By: (Edwin J. Torres/New Jersey Governor’s Office)
September 5, 2021: Lumberville cleanup after Tropical Storm Ida

A year after the devastation of Tropical Storm Ida, the town of Lambertville in Hunterdon County has become one of the first municipalities to formally consider a stormwater system to help protect it from future catastrophic flooding in the new era of climate change.

Lambertville has applied for state funding for a feasibility study to create a separate flood control utility. Once established, the utility will be able to charge landowners for so-called green infrastructure that will reduce flooding during severe storms. The fee will vary depending on the amount of paved surface on the properties – and therefore the volume of stormwater runoff.

“Building a storm sewer would provide a much-needed funding mechanism to minimize such impacts in the future, and would be an integral part of the broad range of sustainability measures the city is seeking to undertake,” Lumberville Mayor Andrew Novick wrote in his request to the state.

After the September 2021 storm caused at least $11 million in property damage, the Delaware River town of about 4,000 residents pondered what it could do to at least lessen the impact of heavier and more frequent downpours that come with warmer weather. , humid climate.

In his letter to the DEP, Mayor Andrew Novick said Ida dumped 8.44 inches of rain on Lumberville, one of the highest totals in the state — most of it in a six-hour period.

One answer is the storm sewer utility, a funding mechanism that pays for improvements like rain gardens and porous sidewalks that can absorb rainfall before it turns into runoff that floods streets, overflows storm drains and pollutes rivers. washed away from roads and parking lots.

At a public meeting on Oct. 6, Novick began a lengthy process of educating the public about the benefits of a stormwater system and urged residents to support the plan, which he believes will help protect the city from future storms.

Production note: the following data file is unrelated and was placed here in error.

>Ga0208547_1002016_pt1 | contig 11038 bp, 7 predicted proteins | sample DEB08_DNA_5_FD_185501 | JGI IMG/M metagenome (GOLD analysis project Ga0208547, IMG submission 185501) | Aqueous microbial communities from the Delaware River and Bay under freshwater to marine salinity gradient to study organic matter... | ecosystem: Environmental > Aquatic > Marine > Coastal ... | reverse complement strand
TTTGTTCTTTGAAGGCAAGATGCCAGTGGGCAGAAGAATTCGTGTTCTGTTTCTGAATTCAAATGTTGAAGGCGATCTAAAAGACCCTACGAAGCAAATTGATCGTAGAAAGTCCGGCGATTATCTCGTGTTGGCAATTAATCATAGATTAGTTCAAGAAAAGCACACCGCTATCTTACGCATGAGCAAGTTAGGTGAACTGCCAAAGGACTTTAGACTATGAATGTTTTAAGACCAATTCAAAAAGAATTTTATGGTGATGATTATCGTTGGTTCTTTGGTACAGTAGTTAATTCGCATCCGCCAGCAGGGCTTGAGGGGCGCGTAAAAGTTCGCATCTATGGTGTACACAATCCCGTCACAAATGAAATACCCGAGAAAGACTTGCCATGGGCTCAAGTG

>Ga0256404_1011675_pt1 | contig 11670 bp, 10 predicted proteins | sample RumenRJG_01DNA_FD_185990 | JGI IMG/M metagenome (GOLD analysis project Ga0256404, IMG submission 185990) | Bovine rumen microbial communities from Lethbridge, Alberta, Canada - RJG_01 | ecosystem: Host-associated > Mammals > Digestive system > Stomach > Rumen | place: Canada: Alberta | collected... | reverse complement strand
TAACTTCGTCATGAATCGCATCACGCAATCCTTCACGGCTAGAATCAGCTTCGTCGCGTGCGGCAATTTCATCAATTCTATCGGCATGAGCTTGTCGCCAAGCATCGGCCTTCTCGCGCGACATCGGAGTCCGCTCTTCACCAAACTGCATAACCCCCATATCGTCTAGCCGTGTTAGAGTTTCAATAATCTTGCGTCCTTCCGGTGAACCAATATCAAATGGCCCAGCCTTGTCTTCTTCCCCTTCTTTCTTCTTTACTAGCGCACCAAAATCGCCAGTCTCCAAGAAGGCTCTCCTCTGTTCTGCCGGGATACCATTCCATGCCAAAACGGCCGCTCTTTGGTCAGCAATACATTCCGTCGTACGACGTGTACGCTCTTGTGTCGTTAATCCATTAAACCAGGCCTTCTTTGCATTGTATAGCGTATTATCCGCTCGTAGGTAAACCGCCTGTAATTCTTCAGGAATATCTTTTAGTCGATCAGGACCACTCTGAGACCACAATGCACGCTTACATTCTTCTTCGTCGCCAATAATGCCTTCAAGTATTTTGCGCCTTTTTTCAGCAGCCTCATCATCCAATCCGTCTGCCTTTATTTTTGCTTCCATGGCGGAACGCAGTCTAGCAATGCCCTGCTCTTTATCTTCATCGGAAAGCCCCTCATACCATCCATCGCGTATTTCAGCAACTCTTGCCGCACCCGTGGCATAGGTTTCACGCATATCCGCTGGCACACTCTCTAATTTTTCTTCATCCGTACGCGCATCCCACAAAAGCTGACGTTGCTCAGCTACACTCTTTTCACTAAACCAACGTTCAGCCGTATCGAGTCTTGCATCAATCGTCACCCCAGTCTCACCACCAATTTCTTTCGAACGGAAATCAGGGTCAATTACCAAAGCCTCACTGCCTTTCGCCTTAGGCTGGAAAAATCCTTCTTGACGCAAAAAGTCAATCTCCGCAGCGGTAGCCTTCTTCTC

While the stormwater utility is not the only possible way to deal with future flooding, it is the most effective, especially for smaller municipalities like Lumberville, which have limited options to seek funds from state or federal governments, Novick said. While millions of dollars in state and federal funding are now available for climate resilience and many cities across the country are coping with flooding without a stormwater system, it’s an attractive option for cities like Lumberville, the mayor said.

“Tracking down and applying for federal or even state money is not easy and not always practical,” Novick said. “Having a utility provides an ongoing revenue stream for stormwater management and climate resilience.”

About 2,000 in the US

Proponents of stormwater utilities say they are an attractive alternative to collecting additional money through property taxes or sewer fees. Proponents also argue that charging residents and business owners based on the amount of runoff their facilities generate creates an incentive to reduce impervious surface area.

Those arguments appear to have been accepted by the more than 2,000 towns, counties and city groups across the country that now have stormwater utilities, according to a count this year by Western Kentucky University.

But in New Jersey, only a handful of cities have implemented the idea, including Newark, Hoboken, Princeton and now Lambertville, and none have completed the process since a 2019 state law allowed but did not require cities to create utilities. services. The law allows municipalities, counties, groups of municipalities and sewerage services to create utilities.